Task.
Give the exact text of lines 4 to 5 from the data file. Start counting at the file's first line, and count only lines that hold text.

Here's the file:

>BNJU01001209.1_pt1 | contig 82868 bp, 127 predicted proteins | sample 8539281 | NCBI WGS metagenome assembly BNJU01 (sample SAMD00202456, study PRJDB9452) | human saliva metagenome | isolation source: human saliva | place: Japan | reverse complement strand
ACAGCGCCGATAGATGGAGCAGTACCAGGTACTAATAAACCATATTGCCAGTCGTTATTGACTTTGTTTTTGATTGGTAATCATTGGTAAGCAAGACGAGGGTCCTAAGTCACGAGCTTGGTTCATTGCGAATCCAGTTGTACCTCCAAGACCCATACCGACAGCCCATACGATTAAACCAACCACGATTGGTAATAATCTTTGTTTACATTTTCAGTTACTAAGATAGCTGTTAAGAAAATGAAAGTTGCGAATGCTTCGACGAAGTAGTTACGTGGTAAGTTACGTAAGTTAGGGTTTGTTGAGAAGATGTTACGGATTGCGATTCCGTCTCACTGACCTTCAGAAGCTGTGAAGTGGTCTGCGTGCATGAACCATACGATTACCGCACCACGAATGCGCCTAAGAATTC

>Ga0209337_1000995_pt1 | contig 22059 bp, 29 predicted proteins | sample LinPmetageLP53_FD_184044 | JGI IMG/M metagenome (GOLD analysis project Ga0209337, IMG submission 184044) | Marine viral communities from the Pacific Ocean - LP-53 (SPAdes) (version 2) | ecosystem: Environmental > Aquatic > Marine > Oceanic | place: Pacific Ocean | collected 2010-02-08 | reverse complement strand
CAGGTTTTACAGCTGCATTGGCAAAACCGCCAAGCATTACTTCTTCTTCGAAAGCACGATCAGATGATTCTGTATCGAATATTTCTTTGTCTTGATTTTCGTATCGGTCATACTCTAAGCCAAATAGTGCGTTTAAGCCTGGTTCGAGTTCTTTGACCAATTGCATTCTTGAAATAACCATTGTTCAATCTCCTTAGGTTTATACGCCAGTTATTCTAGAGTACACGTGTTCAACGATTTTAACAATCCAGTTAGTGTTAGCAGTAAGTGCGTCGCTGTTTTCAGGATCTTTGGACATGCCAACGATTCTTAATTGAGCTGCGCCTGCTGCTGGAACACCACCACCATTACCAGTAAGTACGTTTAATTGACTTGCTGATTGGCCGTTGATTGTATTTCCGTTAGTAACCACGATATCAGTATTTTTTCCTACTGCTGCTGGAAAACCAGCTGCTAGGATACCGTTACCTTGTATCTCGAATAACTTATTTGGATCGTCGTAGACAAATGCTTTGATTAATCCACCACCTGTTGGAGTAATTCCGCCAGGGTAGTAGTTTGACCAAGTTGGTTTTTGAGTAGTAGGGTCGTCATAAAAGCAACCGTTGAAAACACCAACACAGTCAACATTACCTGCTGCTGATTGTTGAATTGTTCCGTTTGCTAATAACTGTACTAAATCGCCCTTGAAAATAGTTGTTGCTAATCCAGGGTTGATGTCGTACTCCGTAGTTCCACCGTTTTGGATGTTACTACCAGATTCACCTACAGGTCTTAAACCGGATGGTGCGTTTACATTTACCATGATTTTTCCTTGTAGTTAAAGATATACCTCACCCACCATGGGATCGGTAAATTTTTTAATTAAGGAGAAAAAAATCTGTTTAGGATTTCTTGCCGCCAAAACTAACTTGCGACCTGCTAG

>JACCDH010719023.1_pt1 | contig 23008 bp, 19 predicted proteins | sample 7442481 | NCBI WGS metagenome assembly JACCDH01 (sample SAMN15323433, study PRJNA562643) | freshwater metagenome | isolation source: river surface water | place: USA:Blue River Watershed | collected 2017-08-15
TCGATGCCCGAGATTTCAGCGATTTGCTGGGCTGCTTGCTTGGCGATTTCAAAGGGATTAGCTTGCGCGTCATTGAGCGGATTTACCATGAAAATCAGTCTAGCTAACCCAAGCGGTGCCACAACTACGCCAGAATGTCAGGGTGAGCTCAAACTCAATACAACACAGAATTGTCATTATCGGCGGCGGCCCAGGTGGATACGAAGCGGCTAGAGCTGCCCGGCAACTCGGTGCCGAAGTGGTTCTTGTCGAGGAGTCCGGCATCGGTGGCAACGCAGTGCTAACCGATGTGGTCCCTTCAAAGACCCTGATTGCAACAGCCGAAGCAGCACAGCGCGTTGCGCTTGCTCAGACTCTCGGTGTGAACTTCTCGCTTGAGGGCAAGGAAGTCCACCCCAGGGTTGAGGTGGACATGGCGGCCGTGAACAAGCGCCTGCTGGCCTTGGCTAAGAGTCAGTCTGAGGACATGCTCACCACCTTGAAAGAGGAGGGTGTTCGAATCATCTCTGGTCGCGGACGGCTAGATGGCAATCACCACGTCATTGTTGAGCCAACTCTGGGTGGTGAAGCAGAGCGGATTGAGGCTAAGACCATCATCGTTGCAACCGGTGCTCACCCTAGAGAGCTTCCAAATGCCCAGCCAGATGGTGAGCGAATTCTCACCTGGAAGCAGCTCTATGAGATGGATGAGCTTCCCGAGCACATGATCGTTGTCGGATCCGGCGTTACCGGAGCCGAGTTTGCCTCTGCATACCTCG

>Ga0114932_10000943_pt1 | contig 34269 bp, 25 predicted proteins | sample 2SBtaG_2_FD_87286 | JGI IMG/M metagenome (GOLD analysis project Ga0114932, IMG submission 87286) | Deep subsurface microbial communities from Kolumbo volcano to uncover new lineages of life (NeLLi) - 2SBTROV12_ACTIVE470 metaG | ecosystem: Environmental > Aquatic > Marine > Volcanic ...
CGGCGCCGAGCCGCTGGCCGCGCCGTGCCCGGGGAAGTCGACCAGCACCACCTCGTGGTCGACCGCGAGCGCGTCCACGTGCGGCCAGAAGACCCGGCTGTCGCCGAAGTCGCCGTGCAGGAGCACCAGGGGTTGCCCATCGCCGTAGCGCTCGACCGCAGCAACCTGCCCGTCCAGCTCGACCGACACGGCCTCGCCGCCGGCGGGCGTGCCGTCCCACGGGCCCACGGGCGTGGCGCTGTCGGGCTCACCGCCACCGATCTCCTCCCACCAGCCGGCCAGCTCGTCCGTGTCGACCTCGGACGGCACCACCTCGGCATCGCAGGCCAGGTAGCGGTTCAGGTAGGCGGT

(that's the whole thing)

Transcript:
CAGGTTTTACAGCTGCATTGGCAAAACCGCCAAGCATTACTTCTTCTTCGAAAGCACGATCAGATGATTCTGTATCGAATATTTCTTTGTCTTGATTTTCGTATCGGTCATACTCTAAGCCAAATAGTGCGTTTAAGCCTGGTTCGAGTTCTTTGACCAATTGCATTCTTGAAATAACCATTGTTCAATCTCCTTAGGTTTATACGCCAGTTATTCTAGAGTACACGTGTTCAACGATTTTAACAATCCAGTTAGTGTTAGCAGTAAGTGCGTCGCTGTTTTCAGGATCTTTGGACATGCCAACGATTCTTAATTGAGCTGCGCCTGCTGCTGGAACACCACCACCATTACCAGTAAGTACGTTTAATTGACTTGCTGATTGGCCGTTGATTGTATTTCCGTTAGTAACCACGATATCAGTATTTTTTCCTACTGCTGCTGGAAAACCAGCTGCTAGGATACCGTTACCTTGTATCTCGAATAACTTATTTGGATCGTCGTAGACAAATGCTTTGATTAATCCACCACCTGTTGGAGTAATTCCGCCAGGGTAGTAGTTTGACCAAGTTGGTTTTTGAGTAGTAGGGTCGTCATAAAAGCAACCGTTGAAAACACCAACACAGTCAACATTACCTGCTGCTGATTGTTGAATTGTTCCGTTTGCTAATAACTGTACTAAATCGCCCTTGAAAATAGTTGTTGCTAATCCAGGGTTGATGTCGTACTCCGTAGTTCCACCGTTTTGGATGTTACTACCAGATTCACCTACAGGTCTTAAACCGGATGGTGCGTTTACATTTACCATGATTTTTCCTTGTAGTTAAAGATATACCTCACCCACCATGGGATCGGTAAATTTTTTAATTAAGGAGAAAAAAATCTGTTTAGGATTTCTTGCCGCCAAAACTAACTTGCGACCTGCTAG

>JACCDH010719023.1_pt1 | contig 23008 bp, 19 predicted proteins | sample 7442481 | NCBI WGS metagenome assembly JACCDH01 (sample SAMN15323433, study PRJNA562643) | freshwater metagenome | isolation source: river surface water | place: USA:Blue River Watershed | collected 2017-08-15